Some of the books, such as the recently released “The Unofficial Mad Men Cookbook,” border on culinary anthropology. Just in time for the long-awaited start of the show’s fifth season (March 25), the cookbook offers an exhaustive history of New York dining in the 1960s, right down to the actual recipes used in Draper haunts like Sardi’s and The Grand Central Oyster Bar.
For her first Sopranos cookbook _ there’s also a follow up, the 2006 “Entertaining with the Sopranos” _ Scicolone drew on her family recipes and those of series creator David Chase to imagine what the New Jersey mafia don and his family might really have eaten.
“Whenever I write a recipe I always try to put myself in the place where I had this recipe or what inspired me,” Scicolone says. “So in the case of the Sopranos, instead of thinking of that time on the Amalfi coast, I was thinking `What would (Tony’s wife) Carmella make if it was late and she was coming home after selling real estate all day?’”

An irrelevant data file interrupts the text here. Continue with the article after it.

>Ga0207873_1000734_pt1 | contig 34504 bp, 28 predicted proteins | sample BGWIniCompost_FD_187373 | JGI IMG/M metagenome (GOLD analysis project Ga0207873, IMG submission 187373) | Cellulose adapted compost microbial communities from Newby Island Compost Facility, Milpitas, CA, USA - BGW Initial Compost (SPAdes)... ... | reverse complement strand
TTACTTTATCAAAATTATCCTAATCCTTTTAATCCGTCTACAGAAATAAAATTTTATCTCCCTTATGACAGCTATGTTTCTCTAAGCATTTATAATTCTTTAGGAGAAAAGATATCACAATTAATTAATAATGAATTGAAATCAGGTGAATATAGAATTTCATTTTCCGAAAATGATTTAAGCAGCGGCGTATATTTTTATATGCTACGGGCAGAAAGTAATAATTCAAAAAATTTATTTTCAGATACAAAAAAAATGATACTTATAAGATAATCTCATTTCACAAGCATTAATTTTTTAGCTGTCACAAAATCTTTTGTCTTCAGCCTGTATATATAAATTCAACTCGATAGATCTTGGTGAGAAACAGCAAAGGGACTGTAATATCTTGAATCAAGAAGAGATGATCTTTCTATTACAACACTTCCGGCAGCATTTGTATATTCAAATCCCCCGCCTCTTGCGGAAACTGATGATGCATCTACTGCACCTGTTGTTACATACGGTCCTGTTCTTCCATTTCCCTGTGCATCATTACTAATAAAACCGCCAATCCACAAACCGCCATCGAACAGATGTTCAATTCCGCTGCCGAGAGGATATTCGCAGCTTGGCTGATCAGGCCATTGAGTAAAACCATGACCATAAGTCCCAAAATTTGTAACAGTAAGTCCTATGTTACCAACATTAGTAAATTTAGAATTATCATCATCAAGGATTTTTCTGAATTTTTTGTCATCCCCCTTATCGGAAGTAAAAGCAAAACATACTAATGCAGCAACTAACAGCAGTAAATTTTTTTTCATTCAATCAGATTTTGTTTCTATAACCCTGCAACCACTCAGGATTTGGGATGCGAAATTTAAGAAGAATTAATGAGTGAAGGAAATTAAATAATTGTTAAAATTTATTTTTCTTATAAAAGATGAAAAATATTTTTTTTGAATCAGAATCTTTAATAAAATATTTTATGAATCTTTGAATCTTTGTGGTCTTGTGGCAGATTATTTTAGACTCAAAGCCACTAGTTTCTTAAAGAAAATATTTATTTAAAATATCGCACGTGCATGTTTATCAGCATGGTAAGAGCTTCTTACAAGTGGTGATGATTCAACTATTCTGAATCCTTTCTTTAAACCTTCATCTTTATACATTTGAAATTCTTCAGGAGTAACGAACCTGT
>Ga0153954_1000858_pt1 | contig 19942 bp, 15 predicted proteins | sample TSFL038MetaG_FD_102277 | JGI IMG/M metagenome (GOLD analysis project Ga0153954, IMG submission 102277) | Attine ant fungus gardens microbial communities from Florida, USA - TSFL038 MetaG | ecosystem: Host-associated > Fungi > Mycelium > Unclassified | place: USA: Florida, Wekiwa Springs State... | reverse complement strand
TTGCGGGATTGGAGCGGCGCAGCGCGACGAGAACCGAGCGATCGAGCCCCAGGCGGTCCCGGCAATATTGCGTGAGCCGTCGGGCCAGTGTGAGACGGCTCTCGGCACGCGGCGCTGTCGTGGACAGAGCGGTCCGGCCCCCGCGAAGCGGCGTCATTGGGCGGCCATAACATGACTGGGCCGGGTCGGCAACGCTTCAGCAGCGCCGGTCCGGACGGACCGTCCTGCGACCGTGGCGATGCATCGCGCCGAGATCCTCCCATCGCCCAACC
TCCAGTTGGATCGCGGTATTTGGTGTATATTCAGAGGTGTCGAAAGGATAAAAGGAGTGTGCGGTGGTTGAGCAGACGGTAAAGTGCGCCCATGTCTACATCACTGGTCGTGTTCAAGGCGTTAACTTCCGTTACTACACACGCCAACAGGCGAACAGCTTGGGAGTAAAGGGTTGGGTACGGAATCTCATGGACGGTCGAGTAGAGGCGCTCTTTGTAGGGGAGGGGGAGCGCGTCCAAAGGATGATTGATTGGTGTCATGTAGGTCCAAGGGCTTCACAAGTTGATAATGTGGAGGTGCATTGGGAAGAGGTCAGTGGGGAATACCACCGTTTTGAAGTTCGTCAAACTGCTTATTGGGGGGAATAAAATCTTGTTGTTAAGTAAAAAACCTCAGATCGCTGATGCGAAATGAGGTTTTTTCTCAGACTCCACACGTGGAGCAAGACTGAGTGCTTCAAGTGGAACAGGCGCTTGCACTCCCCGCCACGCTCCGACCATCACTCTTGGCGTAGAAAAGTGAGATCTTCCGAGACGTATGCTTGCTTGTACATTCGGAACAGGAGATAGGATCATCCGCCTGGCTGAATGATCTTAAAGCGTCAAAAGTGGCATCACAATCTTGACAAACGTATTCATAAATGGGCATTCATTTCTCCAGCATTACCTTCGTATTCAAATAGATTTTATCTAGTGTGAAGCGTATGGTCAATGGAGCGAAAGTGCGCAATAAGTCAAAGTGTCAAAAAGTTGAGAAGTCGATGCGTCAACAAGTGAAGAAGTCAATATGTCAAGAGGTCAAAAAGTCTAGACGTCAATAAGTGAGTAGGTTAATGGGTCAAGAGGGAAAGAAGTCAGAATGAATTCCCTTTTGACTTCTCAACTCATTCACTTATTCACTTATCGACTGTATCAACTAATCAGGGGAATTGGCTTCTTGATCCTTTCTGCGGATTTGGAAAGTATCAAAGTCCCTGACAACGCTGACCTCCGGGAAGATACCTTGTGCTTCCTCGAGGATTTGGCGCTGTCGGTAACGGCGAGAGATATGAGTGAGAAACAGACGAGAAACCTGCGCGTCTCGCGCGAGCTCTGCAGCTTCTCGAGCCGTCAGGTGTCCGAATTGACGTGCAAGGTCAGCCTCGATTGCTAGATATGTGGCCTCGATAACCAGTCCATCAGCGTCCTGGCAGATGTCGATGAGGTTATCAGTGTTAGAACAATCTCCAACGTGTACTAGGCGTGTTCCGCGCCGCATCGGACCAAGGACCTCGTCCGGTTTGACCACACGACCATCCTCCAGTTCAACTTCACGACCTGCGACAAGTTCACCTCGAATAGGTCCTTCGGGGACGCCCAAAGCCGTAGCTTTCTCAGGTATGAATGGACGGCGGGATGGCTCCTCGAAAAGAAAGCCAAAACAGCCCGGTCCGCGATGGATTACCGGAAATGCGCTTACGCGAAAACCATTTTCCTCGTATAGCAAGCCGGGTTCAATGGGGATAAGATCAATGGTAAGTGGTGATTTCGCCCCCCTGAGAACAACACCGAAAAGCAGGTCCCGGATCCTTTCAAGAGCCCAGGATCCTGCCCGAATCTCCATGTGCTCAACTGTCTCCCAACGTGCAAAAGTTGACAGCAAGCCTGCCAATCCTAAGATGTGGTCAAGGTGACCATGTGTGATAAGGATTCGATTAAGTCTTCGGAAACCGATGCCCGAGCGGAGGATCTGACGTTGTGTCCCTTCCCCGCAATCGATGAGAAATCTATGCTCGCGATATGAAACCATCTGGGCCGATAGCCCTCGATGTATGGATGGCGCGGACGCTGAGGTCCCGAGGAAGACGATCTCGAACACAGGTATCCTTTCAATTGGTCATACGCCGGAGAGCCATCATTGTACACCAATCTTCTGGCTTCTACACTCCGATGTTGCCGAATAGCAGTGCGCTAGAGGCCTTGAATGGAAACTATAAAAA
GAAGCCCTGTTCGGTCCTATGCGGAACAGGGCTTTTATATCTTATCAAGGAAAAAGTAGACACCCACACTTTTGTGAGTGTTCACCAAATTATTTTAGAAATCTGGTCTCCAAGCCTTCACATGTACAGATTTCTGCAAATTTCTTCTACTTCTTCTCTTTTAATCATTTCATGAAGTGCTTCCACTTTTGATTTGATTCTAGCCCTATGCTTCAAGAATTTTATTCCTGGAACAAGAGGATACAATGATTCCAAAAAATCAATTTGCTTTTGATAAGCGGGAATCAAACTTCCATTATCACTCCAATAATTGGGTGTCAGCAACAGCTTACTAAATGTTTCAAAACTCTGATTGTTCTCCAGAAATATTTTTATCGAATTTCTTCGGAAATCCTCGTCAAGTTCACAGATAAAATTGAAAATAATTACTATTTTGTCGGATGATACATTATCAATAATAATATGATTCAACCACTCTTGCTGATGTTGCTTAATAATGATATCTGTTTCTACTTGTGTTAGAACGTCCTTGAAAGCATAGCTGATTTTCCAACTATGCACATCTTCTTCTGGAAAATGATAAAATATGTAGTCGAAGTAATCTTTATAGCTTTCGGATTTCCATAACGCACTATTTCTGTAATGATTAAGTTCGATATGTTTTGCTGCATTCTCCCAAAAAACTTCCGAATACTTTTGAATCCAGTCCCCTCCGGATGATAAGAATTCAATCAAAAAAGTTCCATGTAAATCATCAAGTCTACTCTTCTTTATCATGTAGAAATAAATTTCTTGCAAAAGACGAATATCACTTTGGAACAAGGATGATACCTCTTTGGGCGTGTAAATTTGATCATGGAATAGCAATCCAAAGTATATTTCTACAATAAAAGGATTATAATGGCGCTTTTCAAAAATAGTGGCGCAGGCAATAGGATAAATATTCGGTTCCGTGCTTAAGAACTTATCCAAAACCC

Other books are intended primarily as fan documents.
“We were just fans of the Andy Griffith Show,” says Beck, who wrote “Aunt Bee’s Mayberry Cookbook” with co-author Jim Clark. “We knew how we loved the show and we knew how fans felt. We filled it with photos and dialogue from scenes around food. We gave all the recipes names based on Mayberry characters.”
The recipes came from the show’s cast and crew, Beck says, as well as from members of The Andy Griffith Show Rerun Watchers Club, founded by Clark. Beck says the club has 25,000 members nationwide.
The duo went on to write two more Mayberry cookbooks, as well as a book containing the recipes of fictional cops (for instance, “Colombo”) and one with the vittles of fictional cowboys (think “Gunsmoke”). Their 1993 book “Mary Ann’s Gilligan’s Island Cookbook” contains recipes from Dawn Wells, the actress who played the show’s beguiling Mary Ann.
And “Granny’s Beverly Hillbillies Cookbook” (1994) offers recipes from the Clampett’s stamping ground in the Ozarks. Yes, we’re talking ground hog. “I got that from a friend of mine whose mother prepared ground hog in the Depression years,” Beck says.